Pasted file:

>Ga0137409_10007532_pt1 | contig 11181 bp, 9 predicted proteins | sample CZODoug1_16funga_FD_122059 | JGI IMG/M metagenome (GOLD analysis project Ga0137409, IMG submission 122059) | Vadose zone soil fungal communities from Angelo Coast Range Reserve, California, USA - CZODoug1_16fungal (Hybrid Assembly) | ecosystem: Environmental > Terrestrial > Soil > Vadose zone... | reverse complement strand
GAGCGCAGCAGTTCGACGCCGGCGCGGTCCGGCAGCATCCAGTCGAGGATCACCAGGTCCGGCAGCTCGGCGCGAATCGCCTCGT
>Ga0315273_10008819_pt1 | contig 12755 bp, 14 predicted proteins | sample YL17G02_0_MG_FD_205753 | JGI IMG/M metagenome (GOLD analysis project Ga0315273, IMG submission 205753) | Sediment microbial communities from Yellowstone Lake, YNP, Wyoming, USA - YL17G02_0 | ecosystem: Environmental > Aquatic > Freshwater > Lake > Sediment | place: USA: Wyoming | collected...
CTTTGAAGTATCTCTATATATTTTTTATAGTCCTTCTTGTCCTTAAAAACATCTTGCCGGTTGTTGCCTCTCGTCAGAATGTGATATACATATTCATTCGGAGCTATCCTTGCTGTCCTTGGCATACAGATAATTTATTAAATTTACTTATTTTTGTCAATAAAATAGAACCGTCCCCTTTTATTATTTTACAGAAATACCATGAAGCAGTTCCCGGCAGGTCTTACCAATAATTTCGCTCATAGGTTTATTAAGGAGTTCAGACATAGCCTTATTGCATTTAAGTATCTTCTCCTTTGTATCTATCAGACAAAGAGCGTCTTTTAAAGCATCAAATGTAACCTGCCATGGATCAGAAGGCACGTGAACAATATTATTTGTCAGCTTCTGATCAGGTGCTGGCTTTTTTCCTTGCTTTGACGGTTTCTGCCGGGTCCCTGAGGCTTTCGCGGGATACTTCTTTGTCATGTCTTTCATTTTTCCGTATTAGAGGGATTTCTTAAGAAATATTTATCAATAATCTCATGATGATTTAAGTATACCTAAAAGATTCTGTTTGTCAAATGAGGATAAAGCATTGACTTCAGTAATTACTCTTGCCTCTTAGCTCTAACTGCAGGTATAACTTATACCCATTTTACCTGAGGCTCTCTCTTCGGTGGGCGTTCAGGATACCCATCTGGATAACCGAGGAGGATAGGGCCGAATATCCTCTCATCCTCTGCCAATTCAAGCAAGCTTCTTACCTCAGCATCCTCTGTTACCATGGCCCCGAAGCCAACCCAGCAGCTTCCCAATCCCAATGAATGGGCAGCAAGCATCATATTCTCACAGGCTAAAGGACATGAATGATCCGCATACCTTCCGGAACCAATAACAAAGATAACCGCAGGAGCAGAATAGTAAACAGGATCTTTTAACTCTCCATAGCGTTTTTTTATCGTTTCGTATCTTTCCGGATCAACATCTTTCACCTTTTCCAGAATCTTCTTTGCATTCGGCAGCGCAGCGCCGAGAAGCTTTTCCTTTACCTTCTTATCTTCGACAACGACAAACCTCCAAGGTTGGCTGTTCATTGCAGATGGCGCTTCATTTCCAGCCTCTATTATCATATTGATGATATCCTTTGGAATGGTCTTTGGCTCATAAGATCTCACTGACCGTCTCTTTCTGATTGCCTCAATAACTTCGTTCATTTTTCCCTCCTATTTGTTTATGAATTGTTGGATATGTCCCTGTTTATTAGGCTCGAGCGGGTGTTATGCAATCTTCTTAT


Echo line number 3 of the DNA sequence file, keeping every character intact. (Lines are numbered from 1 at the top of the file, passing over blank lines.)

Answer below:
>Ga0315273_10008819_pt1 | contig 12755 bp, 14 predicted proteins | sample YL17G02_0_MG_FD_205753 | JGI IMG/M metagenome (GOLD analysis project Ga0315273, IMG submission 205753) | Sediment microbial communities from Yellowstone Lake, YNP, Wyoming, USA - YL17G02_0 | ecosystem: Environmental > Aquatic > Freshwater > Lake > Sediment | place: USA: Wyoming | collected...